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My little cousin, Anika, and I sat on my driveway, watching our hometown’s annual parade. Upon seeing the Festival Queen, she looked up at me. “Is she a princess?” 

I nodded. 

“Could you be a princess?” 

I looked at her and paused: beauty pageants were forums where beautiful blonde women gathered to ramble about world hunger. But Anika’s hopeful eyes made me abandon the rules society set. 

I mailed my application the day it came out and begged my dad to hire me so I could afford a dress and singing lessons. For months I practiced answering questions about racial unity and education, walking confidently and talking eloquently. On pageant day, each girl was primped and perfect.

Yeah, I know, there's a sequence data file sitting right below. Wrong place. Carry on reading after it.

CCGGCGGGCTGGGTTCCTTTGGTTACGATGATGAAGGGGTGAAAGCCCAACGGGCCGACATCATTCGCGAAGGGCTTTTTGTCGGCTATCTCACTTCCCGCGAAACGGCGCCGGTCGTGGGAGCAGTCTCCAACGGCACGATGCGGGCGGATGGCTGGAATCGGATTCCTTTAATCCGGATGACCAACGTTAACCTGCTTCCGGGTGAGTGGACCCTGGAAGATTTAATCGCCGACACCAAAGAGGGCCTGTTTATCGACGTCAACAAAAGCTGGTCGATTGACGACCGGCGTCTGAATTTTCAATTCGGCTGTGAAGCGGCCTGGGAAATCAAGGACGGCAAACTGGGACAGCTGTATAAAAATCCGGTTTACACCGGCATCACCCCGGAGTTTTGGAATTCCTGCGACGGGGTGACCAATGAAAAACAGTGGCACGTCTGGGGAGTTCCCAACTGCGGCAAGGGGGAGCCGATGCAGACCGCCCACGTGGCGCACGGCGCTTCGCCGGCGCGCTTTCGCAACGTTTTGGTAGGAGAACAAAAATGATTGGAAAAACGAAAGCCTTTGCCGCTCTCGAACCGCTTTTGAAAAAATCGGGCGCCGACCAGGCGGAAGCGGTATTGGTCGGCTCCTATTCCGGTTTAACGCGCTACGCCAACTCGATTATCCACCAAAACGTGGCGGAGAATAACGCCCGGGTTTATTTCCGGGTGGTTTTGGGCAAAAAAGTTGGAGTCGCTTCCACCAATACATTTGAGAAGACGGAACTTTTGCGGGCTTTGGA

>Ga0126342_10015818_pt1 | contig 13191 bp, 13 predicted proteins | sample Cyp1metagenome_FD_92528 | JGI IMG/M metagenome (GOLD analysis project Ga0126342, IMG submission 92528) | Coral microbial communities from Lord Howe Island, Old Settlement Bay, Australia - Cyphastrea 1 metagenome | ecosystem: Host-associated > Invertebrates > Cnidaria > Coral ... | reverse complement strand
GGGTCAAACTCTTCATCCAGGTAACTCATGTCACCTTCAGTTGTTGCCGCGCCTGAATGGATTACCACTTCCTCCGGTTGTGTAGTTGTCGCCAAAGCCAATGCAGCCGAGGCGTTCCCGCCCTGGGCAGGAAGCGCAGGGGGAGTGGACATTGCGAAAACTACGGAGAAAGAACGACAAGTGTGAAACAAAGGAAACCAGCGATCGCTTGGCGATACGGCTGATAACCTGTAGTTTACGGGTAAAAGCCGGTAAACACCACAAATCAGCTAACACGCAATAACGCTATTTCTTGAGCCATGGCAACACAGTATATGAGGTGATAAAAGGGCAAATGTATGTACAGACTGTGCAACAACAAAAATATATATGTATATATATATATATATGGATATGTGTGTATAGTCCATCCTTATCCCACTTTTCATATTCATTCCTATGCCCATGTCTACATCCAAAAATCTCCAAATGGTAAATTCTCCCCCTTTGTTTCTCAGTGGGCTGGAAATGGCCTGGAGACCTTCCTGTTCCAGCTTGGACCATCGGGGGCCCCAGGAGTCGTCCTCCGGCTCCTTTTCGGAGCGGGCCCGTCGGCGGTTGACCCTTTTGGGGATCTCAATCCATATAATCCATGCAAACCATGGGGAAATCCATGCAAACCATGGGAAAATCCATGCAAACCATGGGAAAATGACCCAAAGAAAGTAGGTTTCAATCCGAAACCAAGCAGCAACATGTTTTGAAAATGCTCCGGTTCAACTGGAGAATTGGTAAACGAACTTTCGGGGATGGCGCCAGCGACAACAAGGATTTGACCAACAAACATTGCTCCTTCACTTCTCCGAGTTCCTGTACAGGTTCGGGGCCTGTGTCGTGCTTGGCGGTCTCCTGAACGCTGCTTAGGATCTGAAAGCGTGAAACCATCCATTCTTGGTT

During the pageant, I smiled until my cheeks hurt and belted my song with pride. The thought, “I could be queen,” fueled me. I could tell Anika that people like us could wear a crown; people like us could be anything.

But I wasn’t queen. A beautiful blonde was, and soon, we rode in the parade, the Queen at the top, and me on the bottom, smiling, feet dangling off the float. Afterwards, Anika ran towards me. 

I’m sorry I couldn’t prove them wrong. I’m sorry I couldn’t -

Anika threw her arms around me, “Can I be a princess, like you?” 

She stared into my brown eyes, looking at my brown skin and black hair, and I said the first thing that popped into my head: “You already are.”

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